Following the loss of a mine that sustained the Questa, New Mexico economy for years, the small village needed to look in a new direction. As it turned out, a quick peek outside a window provided a potential solution: outdoor recreation.
That transition recently received a boost as the New Mexico Department of Game and Fish partnered with Chevron Mining, Inc., Trout Unlimited, Questa Economic DevelopmentBoard, the Bureau of Land Management, and U.S. Forest Service on a fish habitat improvement project at Eagle Rock Lake and the Red River.
The project, which ran over $800,000, involved installing large boulders and tree trunks as well as reconfiguring the streambed to increase pools and create better places for fish to live. Gravel bars were built to increase river channel sinuosity, and new trails and bridges were developed to improve angler access.
While improvements were being made to the river reaches, Chevron was busy dredging and relining adjacent Eagle Rock Lake. The river and stream project were connected by a new trail system that created a unique angling opportunity.The nearby Red River that feeds the lake received instream habitat improvements along with riverside trails, footbridges, and other park amenities.
“This is a real plus for us as we transition froma mining-based economy to one more focused on outdoor recreation and tourism,” said Alberta Bouyer, Questa’s tourism director of the project.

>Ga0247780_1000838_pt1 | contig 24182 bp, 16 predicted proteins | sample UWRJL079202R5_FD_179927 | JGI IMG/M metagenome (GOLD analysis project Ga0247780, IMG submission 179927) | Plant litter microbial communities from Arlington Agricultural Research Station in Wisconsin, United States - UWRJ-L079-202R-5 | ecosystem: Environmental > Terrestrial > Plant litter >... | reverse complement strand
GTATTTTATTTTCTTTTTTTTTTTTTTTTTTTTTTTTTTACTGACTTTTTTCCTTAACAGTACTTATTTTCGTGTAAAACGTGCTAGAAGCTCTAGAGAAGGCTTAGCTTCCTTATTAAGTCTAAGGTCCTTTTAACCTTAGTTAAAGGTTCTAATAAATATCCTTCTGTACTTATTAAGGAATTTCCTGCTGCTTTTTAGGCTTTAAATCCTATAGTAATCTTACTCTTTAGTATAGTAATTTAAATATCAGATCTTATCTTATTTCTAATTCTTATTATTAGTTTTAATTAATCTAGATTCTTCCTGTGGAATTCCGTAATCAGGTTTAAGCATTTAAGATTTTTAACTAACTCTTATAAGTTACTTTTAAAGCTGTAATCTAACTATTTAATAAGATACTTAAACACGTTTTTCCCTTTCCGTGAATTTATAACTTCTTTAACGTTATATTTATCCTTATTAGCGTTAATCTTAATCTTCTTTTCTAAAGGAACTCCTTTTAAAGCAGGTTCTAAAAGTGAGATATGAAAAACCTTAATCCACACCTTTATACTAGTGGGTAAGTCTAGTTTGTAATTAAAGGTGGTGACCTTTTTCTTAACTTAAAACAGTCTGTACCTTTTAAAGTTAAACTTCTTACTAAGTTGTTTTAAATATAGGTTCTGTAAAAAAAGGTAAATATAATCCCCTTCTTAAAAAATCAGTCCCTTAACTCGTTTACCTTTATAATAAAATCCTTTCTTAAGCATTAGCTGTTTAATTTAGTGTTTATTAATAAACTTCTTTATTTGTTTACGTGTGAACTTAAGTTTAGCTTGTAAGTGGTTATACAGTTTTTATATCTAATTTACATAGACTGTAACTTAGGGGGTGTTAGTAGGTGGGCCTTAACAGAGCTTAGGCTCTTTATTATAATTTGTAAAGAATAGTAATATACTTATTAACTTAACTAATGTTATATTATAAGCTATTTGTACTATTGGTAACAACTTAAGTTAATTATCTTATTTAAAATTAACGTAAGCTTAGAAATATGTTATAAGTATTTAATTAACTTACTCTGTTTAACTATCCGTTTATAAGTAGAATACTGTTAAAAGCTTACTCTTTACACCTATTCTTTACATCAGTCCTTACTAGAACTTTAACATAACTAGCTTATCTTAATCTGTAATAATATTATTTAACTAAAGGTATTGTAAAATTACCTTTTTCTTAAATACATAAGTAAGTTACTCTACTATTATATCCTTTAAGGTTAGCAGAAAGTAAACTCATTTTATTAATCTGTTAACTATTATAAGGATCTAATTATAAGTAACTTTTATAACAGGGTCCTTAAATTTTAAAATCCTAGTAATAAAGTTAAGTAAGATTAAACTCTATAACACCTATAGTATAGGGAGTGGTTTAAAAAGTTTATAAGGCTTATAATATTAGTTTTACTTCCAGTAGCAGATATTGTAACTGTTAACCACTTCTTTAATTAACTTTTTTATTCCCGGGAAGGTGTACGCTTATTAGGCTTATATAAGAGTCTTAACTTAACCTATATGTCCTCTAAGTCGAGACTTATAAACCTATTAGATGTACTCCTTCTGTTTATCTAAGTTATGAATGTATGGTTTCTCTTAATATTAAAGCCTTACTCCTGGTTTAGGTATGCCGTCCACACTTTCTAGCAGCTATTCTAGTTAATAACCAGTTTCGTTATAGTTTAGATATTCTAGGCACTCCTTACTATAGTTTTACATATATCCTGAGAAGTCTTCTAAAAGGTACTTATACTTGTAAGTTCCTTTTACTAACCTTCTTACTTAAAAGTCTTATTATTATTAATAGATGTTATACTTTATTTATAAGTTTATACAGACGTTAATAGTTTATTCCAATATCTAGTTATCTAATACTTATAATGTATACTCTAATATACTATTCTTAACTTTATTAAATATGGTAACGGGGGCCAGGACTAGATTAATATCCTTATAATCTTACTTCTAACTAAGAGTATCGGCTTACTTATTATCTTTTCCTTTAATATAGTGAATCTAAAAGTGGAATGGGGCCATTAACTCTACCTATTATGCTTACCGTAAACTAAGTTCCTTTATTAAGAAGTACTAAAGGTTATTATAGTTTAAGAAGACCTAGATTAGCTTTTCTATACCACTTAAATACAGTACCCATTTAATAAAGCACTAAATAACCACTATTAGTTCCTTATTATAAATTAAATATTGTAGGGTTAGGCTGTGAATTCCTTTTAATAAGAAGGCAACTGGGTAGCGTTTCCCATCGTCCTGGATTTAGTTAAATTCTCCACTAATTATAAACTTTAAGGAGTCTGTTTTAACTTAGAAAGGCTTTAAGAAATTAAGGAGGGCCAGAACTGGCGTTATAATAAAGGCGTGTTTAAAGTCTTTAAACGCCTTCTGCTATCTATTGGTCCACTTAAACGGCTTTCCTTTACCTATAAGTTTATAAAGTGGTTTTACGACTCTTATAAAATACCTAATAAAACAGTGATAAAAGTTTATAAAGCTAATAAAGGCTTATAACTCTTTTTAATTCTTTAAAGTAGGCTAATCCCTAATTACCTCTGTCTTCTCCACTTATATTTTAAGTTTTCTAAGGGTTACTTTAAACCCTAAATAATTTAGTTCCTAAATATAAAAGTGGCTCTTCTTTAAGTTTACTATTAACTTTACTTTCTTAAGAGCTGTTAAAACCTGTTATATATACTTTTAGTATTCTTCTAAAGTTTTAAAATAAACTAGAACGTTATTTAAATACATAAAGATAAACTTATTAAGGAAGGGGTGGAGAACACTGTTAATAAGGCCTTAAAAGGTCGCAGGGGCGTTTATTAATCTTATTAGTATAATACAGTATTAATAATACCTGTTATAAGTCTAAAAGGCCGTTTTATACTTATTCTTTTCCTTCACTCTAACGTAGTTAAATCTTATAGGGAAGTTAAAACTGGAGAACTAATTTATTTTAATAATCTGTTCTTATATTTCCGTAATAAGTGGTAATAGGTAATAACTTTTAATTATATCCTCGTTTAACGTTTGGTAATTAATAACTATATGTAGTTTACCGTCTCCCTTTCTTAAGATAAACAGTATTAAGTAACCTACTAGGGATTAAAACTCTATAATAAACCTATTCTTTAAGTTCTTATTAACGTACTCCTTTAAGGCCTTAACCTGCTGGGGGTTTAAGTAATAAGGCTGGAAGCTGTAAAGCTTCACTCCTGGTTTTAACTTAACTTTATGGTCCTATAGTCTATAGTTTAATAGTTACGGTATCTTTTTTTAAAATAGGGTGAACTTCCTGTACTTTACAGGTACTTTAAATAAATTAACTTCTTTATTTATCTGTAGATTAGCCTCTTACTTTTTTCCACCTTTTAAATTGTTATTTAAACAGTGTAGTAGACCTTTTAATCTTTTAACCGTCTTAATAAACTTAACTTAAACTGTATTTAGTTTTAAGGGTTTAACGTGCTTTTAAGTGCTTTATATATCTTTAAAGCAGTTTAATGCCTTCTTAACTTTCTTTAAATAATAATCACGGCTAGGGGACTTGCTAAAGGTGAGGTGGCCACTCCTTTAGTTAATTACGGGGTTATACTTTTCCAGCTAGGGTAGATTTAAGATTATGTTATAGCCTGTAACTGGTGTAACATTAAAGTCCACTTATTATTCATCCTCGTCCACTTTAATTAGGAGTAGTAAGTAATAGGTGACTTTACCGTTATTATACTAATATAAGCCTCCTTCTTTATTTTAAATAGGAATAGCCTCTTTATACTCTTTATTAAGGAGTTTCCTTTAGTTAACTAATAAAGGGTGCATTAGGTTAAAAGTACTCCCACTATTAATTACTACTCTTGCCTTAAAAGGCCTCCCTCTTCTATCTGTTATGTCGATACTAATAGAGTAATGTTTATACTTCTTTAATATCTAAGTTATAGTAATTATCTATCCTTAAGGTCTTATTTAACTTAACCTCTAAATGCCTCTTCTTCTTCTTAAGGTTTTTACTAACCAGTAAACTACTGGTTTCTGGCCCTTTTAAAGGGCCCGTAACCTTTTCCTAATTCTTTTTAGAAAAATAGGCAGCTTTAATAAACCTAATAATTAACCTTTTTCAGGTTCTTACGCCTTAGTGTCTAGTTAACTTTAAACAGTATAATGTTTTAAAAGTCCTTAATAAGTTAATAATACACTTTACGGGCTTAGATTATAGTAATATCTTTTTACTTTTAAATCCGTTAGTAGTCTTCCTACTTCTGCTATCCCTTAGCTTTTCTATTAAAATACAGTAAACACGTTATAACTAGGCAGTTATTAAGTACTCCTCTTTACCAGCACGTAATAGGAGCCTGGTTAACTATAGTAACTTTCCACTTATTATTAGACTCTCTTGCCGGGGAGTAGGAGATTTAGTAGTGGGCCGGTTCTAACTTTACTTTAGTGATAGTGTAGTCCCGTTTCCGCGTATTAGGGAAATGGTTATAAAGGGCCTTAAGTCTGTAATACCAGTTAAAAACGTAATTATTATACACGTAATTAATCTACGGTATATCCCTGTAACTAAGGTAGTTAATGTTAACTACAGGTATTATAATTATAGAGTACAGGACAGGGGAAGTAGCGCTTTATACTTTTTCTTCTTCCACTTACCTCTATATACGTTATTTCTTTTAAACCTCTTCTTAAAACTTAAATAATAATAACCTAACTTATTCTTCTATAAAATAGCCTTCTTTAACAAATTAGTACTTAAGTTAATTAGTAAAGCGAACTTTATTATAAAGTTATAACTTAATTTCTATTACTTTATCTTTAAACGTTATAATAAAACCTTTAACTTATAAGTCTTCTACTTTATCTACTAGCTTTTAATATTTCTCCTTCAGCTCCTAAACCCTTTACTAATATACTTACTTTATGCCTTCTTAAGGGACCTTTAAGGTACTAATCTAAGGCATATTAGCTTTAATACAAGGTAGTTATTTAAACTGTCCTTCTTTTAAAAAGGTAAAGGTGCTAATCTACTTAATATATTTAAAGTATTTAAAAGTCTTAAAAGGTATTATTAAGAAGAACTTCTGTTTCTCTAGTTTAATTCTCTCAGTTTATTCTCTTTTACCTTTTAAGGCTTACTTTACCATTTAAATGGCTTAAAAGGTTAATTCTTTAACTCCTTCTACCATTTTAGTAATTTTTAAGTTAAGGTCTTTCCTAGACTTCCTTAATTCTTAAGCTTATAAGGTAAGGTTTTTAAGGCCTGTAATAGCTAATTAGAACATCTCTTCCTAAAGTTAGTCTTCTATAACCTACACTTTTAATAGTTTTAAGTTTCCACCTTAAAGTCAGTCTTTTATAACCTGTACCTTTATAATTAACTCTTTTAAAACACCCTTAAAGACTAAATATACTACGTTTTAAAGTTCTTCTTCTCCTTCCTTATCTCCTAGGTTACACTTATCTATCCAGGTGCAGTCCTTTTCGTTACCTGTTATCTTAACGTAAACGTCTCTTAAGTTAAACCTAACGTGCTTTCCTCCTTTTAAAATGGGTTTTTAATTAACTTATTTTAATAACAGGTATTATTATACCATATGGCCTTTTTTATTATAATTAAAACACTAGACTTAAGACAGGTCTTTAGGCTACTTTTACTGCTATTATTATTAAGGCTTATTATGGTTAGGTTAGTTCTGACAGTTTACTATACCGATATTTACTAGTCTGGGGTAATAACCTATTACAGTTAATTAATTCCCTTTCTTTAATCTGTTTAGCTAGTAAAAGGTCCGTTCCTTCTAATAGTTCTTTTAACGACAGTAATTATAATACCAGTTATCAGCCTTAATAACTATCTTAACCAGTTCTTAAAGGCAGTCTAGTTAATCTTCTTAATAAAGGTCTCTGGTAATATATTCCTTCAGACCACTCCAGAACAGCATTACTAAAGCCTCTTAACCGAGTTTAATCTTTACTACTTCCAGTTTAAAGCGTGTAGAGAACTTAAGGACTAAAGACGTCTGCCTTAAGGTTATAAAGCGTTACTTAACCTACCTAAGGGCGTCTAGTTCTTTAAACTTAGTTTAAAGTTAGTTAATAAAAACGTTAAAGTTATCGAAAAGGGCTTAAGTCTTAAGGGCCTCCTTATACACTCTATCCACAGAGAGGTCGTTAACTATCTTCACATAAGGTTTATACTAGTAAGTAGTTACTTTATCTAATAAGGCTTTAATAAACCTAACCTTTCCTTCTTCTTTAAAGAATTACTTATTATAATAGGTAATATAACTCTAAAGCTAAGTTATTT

“It’s a really nice, aquatic park where folks can fish and have fun in a beautiful mountain setting,” said Eric Frey, sport fish program manager for the department.
The longtime Chevron molybdenum mine at Questa, which sustained the local economy for generations, shut down for good in June 2014 due to poor market conditions.
Located in some of the best outdoor recreation areas in New Mexico, the village is trying to capitalize on the state’s thriving tourism sector and attract more visitors seeking outdoor recreation.
The effort makes sense considering Questa is located near the Rio Grande del Norte National Monument and the Hondo/Columbine Wilderness. The Valle Vidal, Costilla Park,and Latir Peak Wilderness are also nearby as well as much of the Carson National Forest.
“We’re a small, historic village surrounded by unspoiled wilderness and that’s what makes us unique,” Bouyer said. “This project will really help as we work to promote ourselves as one of the best fishing, hiking and camping destinations in the state.”
“These two projects will tie in nicely and make the area more attractive to visiting anglers and help promote tourism,” Frey said.
Fly shop owner and Trout Unlimited member, Nick Streit, of Taos Fly Shop agrees. “It’s going to be a popular place,” he said. “We’ve been working on this for years and it’s exciting to see the finished product.”
As a result, the fishing in the area can’t be beat.
The Red River has rebounded nicely from poor habitat conditions and now supports a resident population of feisty brown trout and is regularly stocked with rainbow trout from the hatchery.
The nearby Rio Grande Gorge within the national monument continues to provide anglers with excellent fishing for wild rainbow and cutthroat trout, while the Rio Costilla in the Valle Vidal boasts some of the best open-meadow fly-fishing for native cutthroat trout in the state.
Funding for the Eagle Rock Lake and Red River improvements came from the sales of fishing and hunting licenses and proceeds from habitat stamps purchased by hunters and anglers along with their licenses.
Apple Mountain Construction of Estancia and Riverbed Engineering of Albuquerque handled the design and construction of the river improvements. Chevron Mining, Inc. took care of dredging and lining the lake on U.S. Forest Service land.
For more information about Questa and what it has to offer, visit www.questa-nm.com. Anglers can find the latest fishing conditions from Eagle Rock Lake and Red River in the department’s weekly fishing and stocking report found online at wildlife.state.nm.us/fishing/weekly-report.